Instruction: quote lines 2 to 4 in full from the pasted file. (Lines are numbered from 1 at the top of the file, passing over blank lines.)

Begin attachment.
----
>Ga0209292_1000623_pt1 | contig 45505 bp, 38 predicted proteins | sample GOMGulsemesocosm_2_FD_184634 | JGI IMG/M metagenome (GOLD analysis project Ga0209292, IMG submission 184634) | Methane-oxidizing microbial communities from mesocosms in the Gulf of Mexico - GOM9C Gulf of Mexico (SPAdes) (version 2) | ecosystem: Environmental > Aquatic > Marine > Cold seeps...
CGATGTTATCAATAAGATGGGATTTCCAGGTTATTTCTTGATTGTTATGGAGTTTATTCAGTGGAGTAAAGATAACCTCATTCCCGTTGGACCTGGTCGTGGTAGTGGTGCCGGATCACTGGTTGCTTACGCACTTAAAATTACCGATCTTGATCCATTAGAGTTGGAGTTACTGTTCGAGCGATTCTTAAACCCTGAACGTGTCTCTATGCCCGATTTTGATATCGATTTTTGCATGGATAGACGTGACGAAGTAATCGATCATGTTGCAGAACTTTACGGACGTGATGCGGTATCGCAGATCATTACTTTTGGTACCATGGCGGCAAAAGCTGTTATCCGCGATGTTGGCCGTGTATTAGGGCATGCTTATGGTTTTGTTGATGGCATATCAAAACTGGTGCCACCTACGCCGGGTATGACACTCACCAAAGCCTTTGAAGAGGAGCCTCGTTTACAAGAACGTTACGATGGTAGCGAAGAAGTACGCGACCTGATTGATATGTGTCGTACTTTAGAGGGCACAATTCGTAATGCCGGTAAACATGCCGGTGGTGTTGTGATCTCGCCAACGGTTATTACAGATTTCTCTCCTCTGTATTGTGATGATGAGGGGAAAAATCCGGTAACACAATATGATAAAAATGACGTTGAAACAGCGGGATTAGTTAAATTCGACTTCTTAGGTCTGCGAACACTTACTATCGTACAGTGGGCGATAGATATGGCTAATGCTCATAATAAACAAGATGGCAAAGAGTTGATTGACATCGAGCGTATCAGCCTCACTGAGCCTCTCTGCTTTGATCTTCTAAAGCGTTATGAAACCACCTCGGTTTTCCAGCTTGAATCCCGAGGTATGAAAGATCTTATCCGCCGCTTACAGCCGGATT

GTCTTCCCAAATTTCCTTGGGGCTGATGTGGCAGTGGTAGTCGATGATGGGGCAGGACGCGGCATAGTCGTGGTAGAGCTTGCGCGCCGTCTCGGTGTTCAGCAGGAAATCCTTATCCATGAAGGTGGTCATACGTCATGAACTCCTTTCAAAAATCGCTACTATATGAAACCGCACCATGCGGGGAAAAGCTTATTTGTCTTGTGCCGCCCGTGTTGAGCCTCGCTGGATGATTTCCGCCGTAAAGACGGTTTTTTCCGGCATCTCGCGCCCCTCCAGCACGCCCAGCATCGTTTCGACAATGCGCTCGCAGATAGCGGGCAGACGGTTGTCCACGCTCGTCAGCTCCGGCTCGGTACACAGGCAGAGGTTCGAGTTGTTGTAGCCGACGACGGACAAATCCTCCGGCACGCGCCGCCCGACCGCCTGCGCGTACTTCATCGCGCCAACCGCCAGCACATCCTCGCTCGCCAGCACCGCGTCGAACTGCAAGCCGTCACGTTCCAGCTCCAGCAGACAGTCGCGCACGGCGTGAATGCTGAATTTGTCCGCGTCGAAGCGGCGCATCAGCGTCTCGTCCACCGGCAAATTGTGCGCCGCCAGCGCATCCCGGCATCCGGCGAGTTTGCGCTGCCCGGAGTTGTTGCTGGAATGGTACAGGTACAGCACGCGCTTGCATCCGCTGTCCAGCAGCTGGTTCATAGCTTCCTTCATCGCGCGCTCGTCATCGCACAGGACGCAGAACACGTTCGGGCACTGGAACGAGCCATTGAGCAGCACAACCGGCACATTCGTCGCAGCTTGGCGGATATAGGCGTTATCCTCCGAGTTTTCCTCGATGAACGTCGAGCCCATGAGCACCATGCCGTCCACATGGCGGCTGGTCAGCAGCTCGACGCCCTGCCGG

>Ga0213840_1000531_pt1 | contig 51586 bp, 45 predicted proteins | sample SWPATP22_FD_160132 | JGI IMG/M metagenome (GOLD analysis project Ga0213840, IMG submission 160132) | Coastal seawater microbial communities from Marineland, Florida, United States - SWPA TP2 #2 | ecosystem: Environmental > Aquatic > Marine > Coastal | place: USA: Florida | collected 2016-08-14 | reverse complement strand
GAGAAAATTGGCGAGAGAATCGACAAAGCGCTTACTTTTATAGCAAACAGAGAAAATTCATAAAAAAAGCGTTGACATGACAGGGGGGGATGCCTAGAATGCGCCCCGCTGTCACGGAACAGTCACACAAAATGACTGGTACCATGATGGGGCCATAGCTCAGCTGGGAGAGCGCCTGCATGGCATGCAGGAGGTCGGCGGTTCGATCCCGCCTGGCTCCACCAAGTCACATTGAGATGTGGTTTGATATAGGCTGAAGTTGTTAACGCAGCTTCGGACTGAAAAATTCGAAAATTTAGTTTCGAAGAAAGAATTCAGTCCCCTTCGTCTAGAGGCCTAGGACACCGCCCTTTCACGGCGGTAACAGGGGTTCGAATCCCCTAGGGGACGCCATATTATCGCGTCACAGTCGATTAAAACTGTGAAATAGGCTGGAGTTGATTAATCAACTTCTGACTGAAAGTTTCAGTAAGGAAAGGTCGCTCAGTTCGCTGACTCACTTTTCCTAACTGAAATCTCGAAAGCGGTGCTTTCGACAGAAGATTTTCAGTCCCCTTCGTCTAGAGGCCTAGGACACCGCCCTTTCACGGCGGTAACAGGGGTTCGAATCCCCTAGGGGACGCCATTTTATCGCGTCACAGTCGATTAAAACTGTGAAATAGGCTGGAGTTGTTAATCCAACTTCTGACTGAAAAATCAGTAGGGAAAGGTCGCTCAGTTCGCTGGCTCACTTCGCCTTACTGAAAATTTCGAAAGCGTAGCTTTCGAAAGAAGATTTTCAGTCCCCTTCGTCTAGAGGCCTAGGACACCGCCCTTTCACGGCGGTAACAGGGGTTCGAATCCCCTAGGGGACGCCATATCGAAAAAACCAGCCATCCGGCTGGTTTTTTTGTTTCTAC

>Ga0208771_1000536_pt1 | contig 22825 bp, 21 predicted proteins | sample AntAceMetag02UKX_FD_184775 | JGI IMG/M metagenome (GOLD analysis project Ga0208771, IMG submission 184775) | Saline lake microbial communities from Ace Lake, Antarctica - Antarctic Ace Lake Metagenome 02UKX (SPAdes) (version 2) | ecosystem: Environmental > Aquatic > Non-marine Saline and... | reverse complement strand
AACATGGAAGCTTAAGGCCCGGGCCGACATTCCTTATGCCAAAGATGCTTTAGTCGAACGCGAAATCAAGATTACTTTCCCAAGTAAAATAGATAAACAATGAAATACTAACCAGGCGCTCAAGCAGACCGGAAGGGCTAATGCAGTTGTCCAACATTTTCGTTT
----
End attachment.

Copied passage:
CGATGTTATCAATAAGATGGGATTTCCAGGTTATTTCTTGATTGTTATGGAGTTTATTCAGTGGAGTAAAGATAACCTCATTCCCGTTGGACCTGGTCGTGGTAGTGGTGCCGGATCACTGGTTGCTTACGCACTTAAAATTACCGATCTTGATCCATTAGAGTTGGAGTTACTGTTCGAGCGATTCTTAAACCCTGAACGTGTCTCTATGCCCGATTTTGATATCGATTTTTGCATGGATAGACGTGACGAAGTAATCGATCATGTTGCAGAACTTTACGGACGTGATGCGGTATCGCAGATCATTACTTTTGGTACCATGGCGGCAAAAGCTGTTATCCGCGATGTTGGCCGTGTATTAGGGCATGCTTATGGTTTTGTTGATGGCATATCAAAACTGGTGCCACCTACGCCGGGTATGACACTCACCAAAGCCTTTGAAGAGGAGCCTCGTTTACAAGAACGTTACGATGGTAGCGAAGAAGTACGCGACCTGATTGATATGTGTCGTACTTTAGAGGGCACAATTCGTAATGCCGGTAAACATGCCGGTGGTGTTGTGATCTCGCCAACGGTTATTACAGATTTCTCTCCTCTGTATTGTGATGATGAGGGGAAAAATCCGGTAACACAATATGATAAAAATGACGTTGAAACAGCGGGATTAGTTAAATTCGACTTCTTAGGTCTGCGAACACTTACTATCGTACAGTGGGCGATAGATATGGCTAATGCTCATAATAAACAAGATGGCAAAGAGTTGATTGACATCGAGCGTATCAGCCTCACTGAGCCTCTCTGCTTTGATCTTCTAAAGCGTTATGAAACCACCTCGGTTTTCCAGCTTGAATCCCGAGGTATGAAAGATCTTATCCGCCGCTTACAGCCGGATT

GTCTTCCCAAATTTCCTTGGGGCTGATGTGGCAGTGGTAGTCGATGATGGGGCAGGACGCGGCATAGTCGTGGTAGAGCTTGCGCGCCGTCTCGGTGTTCAGCAGGAAATCCTTATCCATGAAGGTGGTCATACGTCATGAACTCCTTTCAAAAATCGCTACTATATGAAACCGCACCATGCGGGGAAAAGCTTATTTGTCTTGTGCCGCCCGTGTTGAGCCTCGCTGGATGATTTCCGCCGTAAAGACGGTTTTTTCCGGCATCTCGCGCCCCTCCAGCACGCCCAGCATCGTTTCGACAATGCGCTCGCAGATAGCGGGCAGACGGTTGTCCACGCTCGTCAGCTCCGGCTCGGTACACAGGCAGAGGTTCGAGTTGTTGTAGCCGACGACGGACAAATCCTCCGGCACGCGCCGCCCGACCGCCTGCGCGTACTTCATCGCGCCAACCGCCAGCACATCCTCGCTCGCCAGCACCGCGTCGAACTGCAAGCCGTCACGTTCCAGCTCCAGCAGACAGTCGCGCACGGCGTGAATGCTGAATTTGTCCGCGTCGAAGCGGCGCATCAGCGTCTCGTCCACCGGCAAATTGTGCGCCGCCAGCGCATCCCGGCATCCGGCGAGTTTGCGCTGCCCGGAGTTGTTGCTGGAATGGTACAGGTACAGCACGCGCTTGCATCCGCTGTCCAGCAGCTGGTTCATAGCTTCCTTCATCGCGCGCTCGTCATCGCACAGGACGCAGAACACGTTCGGGCACTGGAACGAGCCATTGAGCAGCACAACCGGCACATTCGTCGCAGCTTGGCGGATATAGGCGTTATCCTCCGAGTTTTCCTCGATGAACGTCGAGCCCATGAGCACCATGCCGTCCACATGGCGGCTGGTCAGCAGCTCGACGCCCTGCCGG

>Ga0213840_1000531_pt1 | contig 51586 bp, 45 predicted proteins | sample SWPATP22_FD_160132 | JGI IMG/M metagenome (GOLD analysis project Ga0213840, IMG submission 160132) | Coastal seawater microbial communities from Marineland, Florida, United States - SWPA TP2 #2 | ecosystem: Environmental > Aquatic > Marine > Coastal | place: USA: Florida | collected 2016-08-14 | reverse complement strand